Feeling grateful to “be loved” was a way to avoid the other extreme, which was to be alone and “unloved.” I did not have the courage to change my life and did not think living without affection in a relationship was so terrible. In comparison, divorcing and facing the unknown seemed far more horrendous.

It was because of songwriting that I became much more in touch with my true feelings.

I felt he loved me because he would never have ended our relationship. But how could I feel grateful to be loved when I disliked the person so much whom I was singing about?

As the truth began to dawn upon me with those words, I began to feel an eruption inside me. That led to a song where I finally expressed my true feelings.

I named that song “The Unknown.”

I decided not to use these lines because I didn’t want my song have a clear ending.

I decided not to use these lines because I didn’t want my song to have a clear ending.

I looked forward to finding another ending for my song. For three years, I occasionally tried but nothing inspired me.

But with the second arrangement for “Laughter and Tears,” I found the music evoked the emotions I wanted and the lyric changes flowed easily.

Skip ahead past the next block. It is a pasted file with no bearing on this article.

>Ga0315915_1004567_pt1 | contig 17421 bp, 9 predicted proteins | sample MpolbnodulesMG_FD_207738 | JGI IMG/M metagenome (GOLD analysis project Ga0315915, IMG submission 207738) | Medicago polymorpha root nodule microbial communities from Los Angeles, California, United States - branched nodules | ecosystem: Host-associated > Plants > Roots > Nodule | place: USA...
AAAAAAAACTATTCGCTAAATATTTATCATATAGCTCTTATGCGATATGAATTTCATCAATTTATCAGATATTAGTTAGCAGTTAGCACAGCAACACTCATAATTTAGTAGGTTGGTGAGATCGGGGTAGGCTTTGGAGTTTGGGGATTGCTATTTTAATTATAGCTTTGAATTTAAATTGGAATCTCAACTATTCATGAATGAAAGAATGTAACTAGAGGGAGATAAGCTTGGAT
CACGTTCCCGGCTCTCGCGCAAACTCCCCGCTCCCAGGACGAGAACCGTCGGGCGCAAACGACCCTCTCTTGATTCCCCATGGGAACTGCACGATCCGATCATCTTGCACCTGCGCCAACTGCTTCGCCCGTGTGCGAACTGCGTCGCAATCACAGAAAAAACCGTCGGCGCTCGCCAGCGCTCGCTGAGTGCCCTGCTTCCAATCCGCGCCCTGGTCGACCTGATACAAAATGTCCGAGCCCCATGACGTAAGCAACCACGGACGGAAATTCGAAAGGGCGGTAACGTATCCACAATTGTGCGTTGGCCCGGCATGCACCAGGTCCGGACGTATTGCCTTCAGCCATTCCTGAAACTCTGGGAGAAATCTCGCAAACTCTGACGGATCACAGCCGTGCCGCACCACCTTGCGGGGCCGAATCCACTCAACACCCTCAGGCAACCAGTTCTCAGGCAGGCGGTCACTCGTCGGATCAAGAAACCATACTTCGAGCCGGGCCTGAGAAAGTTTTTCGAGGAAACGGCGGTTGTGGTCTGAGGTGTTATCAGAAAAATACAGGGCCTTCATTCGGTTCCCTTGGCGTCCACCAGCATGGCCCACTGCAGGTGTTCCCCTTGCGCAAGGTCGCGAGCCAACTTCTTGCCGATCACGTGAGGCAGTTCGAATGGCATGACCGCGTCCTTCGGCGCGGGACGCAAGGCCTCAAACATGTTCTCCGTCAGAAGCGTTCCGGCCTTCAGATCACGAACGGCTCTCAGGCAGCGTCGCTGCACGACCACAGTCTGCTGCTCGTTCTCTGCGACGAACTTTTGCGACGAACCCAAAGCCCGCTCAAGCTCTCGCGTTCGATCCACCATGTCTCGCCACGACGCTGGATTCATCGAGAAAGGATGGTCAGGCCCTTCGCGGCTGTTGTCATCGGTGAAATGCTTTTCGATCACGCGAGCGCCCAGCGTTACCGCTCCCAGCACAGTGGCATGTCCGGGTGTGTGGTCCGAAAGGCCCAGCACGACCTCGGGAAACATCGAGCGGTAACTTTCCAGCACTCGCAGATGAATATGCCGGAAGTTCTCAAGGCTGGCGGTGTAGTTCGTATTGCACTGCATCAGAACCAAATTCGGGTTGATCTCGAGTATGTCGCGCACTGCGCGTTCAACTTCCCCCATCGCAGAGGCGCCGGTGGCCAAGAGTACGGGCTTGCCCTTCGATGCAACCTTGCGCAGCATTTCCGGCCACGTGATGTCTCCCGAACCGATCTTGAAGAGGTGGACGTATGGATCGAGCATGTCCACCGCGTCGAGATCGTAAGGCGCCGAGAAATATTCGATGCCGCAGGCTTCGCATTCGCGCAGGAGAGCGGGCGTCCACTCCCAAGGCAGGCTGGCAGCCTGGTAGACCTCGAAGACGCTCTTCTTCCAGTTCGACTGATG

Last week, I sang vocals for both my new and old arrangement. Below are links to my earlier stories about this song.



Young Couple

A lifetime ago

I won't forget

© 2014 by Judy Unger  Unauthorized use and/or duplication of this material without express and written permission from this blog’s author and/or owner is strictly prohibited. Excerpts and links may be used, provided that full and clear credit is given to Judy Unger with appropriate and specific direction to the original content.

About Judy

I'm an illustrator by profession. At this juncture in my life, I am pursuing my dream of writing and composing music. Every day of my life is precious!
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3 Responses to LAUGHTER AND TEARS – PART 3

  1. jmgoyder says:

    So sad and yet so rich.